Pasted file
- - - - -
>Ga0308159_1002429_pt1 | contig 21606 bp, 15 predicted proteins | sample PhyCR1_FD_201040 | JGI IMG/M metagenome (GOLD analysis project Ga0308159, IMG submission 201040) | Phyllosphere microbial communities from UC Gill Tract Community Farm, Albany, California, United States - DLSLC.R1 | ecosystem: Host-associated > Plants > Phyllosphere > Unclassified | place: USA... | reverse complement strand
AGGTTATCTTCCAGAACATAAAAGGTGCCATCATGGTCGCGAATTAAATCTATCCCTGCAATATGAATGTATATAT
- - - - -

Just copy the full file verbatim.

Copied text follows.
>Ga0308159_1002429_pt1 | contig 21606 bp, 15 predicted proteins | sample PhyCR1_FD_201040 | JGI IMG/M metagenome (GOLD analysis project Ga0308159, IMG submission 201040) | Phyllosphere microbial communities from UC Gill Tract Community Farm, Albany, California, United States - DLSLC.R1 | ecosystem: Host-associated > Plants > Phyllosphere > Unclassified | place: USA... | reverse complement strand
AGGTTATCTTCCAGAACATAAAAGGTGCCATCATGGTCGCGAATTAAATCTATCCCTGCAATATGAATGTATATAT